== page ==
In How Do You Take Yours?, The Takeout solicits staff and outside expertise for secret tips on improving one dish.
Meatloaf is a garbage dish, and that’s why we dig it so much. By definition it’s a hodgepodge of whatever meats and filler are available, spiced liberally, then minced, formed, and baked into a uniform loaf. Subtlety need not apply here; meatloaf is meant to be a one-way ticket to Flavortown, U.S.A.
But caution must be heeded. Here is a dish where overzealousness or careless handling could cause ruin in the form of dry, tough, or rubbery meat. As we turn it over to the experts (and our food-obsessed staff) for their ace tips, we invite you to leave your meatloaf tricks in the comments below.
Chris Shepherd, chef/owner of Underbelly and One Fifth in Houston
Grind is important. Ground chuck is where it’s at. It has good, beefy flavor and a good fat content. Combining egg, milk, and breadcrumbs—that’s the first step. Let all of that soak together and add it, along with your seasonings, to the ground chuck. I prefer individual meatloafs and make 10-ounce patties. I use my hand to form a tunnel on the top, no more than half an inch deep. I then take a mix of ketchup, Worcestershire, and hot sauce and layer it along the tunnel. Bake at 400 degrees for 14 minutes, then let rest. That’s my meatloaf—the tunnel is key.
Bridget Vanaman, sous chef of Mott Street in Chicago
1. Use fresh bread instead of dried because that helps keep it moist (white bread works, but we often use brioche scraps because we have them at the restaurant).
2. Puree all ingredients other than the meat so that there is even distribution of flavor. This also increases the moisture. So instead of diced onions throughout, you have onion puree keeping the meat moist.
3. Take a bit of the mixture and cook it off first to make sure seasoning is spot-on.
4. Use eggs and milk in your seasoning puree.
5. Pack the meat loosely into your pan—just enough to hold its shape, but not tight. Nobody likes a condensed hockey pucks. We’re making meatloaf, not meat bricks.
Ziggy Gruber, chef of Kenny & Ziggy’s New York Delicatessen Restaurant in Houston
One of our secrets is that we put caramelized onions, rather than raw ones, in our meatloaf. We cook the onions for several hours to get them really colorful and full of flavor. They add a sweetness that mixes well with the saltiness and makes you crave the meatloaf more. I put the meatloaf in a 500-degree oven for 10 minutes and then take it down to about 275 and cook until done, about 45 to 55 minutes. This gives a slight bit of crust on the outside, and another bit of caramelization, without overcooking the whole meatloaf.
Nick Curtola, executive chef of the Four Horsemen in Brooklyn
You need to make sure to buy ground beef that has a nice fat content. No lean waist-watching stuff here! Or cut in a little ground pork. You also want to make sure it is seasoned well with salt and whatever spices you’re using. Adding moisture is nice, too. Use some sweated onions or some breadcrumbs softened in some beef stock. Basically fat and salt—always fat and salt. A good tip is to season and get the mix ready, then just fry up a little meatball of it to taste for seasoning. That way you can adjust before committing to cooking off the whole thing. And then just cook it gently: 325 degrees Fahrenheit until it hits 145 or so, then let it carry [with thermal momentum]. Treat it like a piece of meat or a hamburger in that sense. I’m also a big fan of the ketchup glaze. Or better yet, HP sauce.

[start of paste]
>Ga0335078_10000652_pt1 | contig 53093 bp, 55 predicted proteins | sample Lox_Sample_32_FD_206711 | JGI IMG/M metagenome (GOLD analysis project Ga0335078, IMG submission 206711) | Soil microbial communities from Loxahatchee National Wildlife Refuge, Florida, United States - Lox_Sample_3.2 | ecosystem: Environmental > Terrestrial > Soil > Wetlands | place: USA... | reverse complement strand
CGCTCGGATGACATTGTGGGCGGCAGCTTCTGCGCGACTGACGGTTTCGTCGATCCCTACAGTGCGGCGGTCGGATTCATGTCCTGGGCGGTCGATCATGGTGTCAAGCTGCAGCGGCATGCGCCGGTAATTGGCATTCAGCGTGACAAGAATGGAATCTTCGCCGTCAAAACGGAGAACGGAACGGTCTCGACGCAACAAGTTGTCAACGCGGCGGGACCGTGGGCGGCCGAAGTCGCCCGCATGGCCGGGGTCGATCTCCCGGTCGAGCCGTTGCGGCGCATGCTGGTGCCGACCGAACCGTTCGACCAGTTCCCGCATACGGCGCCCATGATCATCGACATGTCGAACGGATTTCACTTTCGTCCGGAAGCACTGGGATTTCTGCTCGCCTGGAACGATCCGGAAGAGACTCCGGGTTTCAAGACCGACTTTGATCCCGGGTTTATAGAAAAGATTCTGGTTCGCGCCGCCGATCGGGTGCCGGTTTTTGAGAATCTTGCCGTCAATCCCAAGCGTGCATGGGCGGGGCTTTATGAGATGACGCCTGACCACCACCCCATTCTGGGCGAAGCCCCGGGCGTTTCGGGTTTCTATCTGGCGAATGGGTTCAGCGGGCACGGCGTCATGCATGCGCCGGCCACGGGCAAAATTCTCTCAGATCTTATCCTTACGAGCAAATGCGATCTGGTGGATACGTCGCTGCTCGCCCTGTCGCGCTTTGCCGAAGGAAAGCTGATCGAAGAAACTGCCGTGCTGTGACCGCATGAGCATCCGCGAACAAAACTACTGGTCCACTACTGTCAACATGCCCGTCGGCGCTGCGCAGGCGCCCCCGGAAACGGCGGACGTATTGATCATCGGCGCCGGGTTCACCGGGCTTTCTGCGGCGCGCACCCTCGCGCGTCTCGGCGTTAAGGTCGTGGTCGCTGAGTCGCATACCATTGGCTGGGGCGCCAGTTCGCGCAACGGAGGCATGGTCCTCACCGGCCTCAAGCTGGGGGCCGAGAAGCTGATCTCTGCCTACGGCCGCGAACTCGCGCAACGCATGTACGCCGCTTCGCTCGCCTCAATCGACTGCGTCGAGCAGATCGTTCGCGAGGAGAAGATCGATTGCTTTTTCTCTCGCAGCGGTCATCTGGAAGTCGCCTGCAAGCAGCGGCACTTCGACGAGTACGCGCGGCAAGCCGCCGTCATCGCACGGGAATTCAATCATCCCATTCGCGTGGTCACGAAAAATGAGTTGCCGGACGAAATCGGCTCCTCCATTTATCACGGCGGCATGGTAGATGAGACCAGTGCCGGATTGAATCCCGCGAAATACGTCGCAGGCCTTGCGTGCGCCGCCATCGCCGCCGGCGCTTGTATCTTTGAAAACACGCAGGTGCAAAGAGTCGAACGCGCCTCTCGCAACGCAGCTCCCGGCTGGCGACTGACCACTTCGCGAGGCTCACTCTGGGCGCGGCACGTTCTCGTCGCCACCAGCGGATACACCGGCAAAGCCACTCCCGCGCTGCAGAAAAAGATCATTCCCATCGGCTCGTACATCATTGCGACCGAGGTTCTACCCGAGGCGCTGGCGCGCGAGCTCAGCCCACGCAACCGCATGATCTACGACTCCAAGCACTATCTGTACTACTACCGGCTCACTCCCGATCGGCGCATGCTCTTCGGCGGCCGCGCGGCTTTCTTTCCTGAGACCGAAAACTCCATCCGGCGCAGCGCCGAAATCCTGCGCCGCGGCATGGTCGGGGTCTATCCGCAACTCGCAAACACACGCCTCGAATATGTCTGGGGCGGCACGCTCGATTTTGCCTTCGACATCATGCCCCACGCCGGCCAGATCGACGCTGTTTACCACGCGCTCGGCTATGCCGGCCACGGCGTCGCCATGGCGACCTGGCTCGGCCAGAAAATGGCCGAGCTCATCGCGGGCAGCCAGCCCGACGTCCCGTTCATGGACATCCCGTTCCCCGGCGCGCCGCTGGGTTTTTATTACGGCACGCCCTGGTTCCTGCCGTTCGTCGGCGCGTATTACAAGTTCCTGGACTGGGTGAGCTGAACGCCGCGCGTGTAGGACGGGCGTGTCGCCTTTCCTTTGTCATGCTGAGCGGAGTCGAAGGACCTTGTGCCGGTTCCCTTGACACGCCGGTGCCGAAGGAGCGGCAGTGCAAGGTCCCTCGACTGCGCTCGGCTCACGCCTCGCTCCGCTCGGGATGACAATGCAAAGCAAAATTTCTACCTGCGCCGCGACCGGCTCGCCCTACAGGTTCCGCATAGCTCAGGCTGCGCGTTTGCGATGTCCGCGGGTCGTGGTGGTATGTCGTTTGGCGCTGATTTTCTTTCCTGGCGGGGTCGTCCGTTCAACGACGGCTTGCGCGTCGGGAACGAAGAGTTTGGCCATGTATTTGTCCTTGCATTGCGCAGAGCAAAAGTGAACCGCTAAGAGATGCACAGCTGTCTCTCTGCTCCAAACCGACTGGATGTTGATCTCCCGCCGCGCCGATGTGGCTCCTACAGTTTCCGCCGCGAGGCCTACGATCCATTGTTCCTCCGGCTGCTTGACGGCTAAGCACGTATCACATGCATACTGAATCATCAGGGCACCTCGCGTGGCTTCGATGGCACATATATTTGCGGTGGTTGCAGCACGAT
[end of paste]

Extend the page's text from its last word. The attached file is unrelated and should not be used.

Marcos Ascencio, chef of Bar Lupo in Chicago
I am a huge fan of meatloaf and something that brings back lots of memories. It’s all in the types of meat and how tight you pack it. I like to keep it pretty loose; I prefer it softer and crumbly, not too dense. I normally use a mixture of chuck, brisket, and short rib, which I grind myself. At this point I treat it like my meatballs, with onions cooked in red wine, and plenty of cheese, eggs, milk, and a little bread for binding. I also like to stuff it with a soft-boiled egg, and if I am feeling fancy, I wrap it with caul fat.
Ari Taymor, chef of Alma at The Standard in West Hollywood
Your best bet sauce for meatloaf is a horseradish crème fraîche. Grate some fresh horseradish into crème fraîche, then add a little lemon and some salt.
Kevin Pang, The Takeout editor-in-chief
As you’re mixing the meat mixture with your bare hands, add in a cup of Clamato juice. It adds moisture and zestiness to the loaf. I’m serious about this.
Josh Capon, executive chef of Lure Fishbar in New York City and Miami
Line the inside of the meatloaf with soft-boiled eggs, then wrap the meat around them. When you slice into the meatloaf it makes for a great visual as well as a rich and tasty center.
Gwen Ihnat, The A.V. Club assistant editor
My meatloaf has kicked up considerably since I started cooking it in a crockpot. Just make your regular meatloaf recipe, using any/all of the suggestions above. (I usually add a ketchup glaze on the top of mine, because that’s how I roll.) Then wrap it all up into some aluminum foil (so that it resembles a football more than a meatloaf) and put it in your crockpot on low.
Warning: A regular, one-and-a-half pound meatloaf will cook in about four hours (to get to the done temperature of 150 degrees or so). So this is not a crockpot recipe you can set up before work, because by the time you get home, your meatloaf will resemble a shoe more than a football. Make it on a Sunday afternoon, maybe while you’re even watching some football, and you will be rewarded with the juiciest, greatest meatloaf in all of creation. Hey, I just said I liked it, I didn’t say I know how it works.